WEISER, Idaho — Nearly 300 animals were rescued from a small rental home in Weiser by the Washington County Sheriff's Department and the Idaho Humane Society. A team of veterinarians and staff from the Idaho Humane Society were at the rescue site to evaluate the health of the animals.
The approximately 900 square foot home had over 100 chickens inside the home along with around 15 cats and even more chickens outside in kennels.
According to a news release from the Idaho Humane Society, these were the animals found at the property:
- 247 chickens and guinea fowl
- 21 ducks: 1 Indian Runner, several Cayugas, and domestic mallard
- 8 parakeets
- 1 robin
- 1 starling
- 15 cats
- 3 dogs
The Idaho Humane Society has already started adopting out the chickens but they need the community’s help in finding these birds new homes.
“We typically see rescues of up to 100 animals at a time, typically dogs and cats, not usually chickens and definitely not over 100 chickens living inside a home,” Idaho Humane Society Communications Manager Kristine Schellhaas said.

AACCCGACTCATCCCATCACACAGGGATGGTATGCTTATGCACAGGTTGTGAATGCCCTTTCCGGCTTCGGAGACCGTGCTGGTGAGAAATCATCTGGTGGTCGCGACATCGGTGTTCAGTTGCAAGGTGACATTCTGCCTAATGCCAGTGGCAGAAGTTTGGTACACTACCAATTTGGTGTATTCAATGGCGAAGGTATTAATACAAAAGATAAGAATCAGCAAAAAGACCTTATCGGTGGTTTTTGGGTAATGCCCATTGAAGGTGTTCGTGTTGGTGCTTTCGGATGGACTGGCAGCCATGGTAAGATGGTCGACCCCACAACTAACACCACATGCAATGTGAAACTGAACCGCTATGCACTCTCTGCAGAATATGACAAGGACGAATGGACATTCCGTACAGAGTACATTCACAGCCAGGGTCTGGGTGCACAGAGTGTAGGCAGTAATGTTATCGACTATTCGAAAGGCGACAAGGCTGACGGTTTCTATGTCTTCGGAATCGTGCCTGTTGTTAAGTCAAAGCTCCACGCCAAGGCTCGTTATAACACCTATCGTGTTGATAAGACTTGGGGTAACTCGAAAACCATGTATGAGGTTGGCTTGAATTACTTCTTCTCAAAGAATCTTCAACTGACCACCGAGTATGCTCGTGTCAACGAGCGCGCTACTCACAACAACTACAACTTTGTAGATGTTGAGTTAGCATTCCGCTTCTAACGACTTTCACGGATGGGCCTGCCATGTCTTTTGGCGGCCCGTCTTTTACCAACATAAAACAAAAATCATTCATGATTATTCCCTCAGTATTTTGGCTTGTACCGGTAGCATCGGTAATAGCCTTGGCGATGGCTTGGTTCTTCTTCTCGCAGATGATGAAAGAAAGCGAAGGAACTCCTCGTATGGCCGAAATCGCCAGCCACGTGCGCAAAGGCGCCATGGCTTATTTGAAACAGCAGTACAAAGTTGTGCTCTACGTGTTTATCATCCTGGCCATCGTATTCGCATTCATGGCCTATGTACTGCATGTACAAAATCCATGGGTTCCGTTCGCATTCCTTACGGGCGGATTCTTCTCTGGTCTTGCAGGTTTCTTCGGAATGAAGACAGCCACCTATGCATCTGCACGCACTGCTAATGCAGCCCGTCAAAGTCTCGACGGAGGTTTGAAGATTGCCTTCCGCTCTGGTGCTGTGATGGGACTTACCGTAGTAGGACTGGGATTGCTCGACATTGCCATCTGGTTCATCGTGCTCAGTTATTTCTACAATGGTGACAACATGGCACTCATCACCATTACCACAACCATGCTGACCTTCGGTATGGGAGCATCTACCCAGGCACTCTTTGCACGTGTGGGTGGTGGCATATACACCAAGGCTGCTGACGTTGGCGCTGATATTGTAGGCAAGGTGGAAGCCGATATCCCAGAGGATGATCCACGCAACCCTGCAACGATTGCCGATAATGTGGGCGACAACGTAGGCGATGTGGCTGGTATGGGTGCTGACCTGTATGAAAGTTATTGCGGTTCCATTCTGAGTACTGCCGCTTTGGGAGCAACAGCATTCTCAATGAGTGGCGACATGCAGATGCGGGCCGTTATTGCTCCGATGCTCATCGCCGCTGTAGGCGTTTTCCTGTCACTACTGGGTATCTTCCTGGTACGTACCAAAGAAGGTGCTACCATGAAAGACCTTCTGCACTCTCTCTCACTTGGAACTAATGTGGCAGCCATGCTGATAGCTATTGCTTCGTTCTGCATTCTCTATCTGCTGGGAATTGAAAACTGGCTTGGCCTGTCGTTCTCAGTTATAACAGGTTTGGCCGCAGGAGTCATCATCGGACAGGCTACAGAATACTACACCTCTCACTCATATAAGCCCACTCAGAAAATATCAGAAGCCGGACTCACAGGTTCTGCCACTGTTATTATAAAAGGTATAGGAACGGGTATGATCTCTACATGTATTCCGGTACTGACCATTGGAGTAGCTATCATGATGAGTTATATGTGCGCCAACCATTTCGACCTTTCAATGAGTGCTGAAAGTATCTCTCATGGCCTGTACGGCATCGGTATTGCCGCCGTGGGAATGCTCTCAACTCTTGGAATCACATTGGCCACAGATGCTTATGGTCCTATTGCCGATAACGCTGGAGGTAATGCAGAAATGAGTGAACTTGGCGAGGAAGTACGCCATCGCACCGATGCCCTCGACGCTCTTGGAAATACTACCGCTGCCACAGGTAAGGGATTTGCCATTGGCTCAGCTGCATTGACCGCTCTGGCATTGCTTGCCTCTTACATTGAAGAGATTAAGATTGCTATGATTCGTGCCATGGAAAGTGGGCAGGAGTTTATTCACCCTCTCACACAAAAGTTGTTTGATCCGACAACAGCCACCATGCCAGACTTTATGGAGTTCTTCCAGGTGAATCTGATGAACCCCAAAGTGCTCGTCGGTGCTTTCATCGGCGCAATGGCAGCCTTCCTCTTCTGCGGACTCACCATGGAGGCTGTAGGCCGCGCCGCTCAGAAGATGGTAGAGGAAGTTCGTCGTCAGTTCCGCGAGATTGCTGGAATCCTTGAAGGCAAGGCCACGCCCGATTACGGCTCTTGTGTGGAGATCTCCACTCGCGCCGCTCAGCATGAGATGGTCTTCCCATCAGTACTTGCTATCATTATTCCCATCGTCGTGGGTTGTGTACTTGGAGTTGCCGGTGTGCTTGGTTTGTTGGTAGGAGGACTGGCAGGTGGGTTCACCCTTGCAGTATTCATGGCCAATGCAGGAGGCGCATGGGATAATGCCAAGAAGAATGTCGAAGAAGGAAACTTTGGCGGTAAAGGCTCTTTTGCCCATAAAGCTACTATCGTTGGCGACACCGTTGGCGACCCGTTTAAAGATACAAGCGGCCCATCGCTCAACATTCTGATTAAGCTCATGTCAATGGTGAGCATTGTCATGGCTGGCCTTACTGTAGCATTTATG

The owner decided to stop by for a home inspection and was surprised to learn hundreds of chickens were living there without authorization.
@IdahoHumane needs your help in adopting a large amount of chickens that were just reacused from a a home in Weiser. About 100 of the chickens were living inside a 900 square foot home. pic.twitter.com/QNhB20eChM— Nicole Camarda (@CamardaNicole) June 30, 2021
“They reached out to the local sheriff which is Washington County. Washington County then reached out to the Idaho Humane Society to see if we could step in and assist,” Schellhaas said.
It's unclear exactly why there were so many animals in the home, but the Idaho Humane Society says the person living in the home was cooperative and signed all of the animals over. The Idaho Humane Society is doing free adoptions for all the fowl found on the property.
"We are really hoping to get as many of them adopted out as possible and to save as many as we can so we can definitely use the community help,” Schellhaas said. “If everyone just added a few more chickens to their flock we could definitely get a lot of these chickens adopted out.”
Schellhaas added that IHS is not equipped for long-term chicken care so the more chickens that can be adopted out, the better.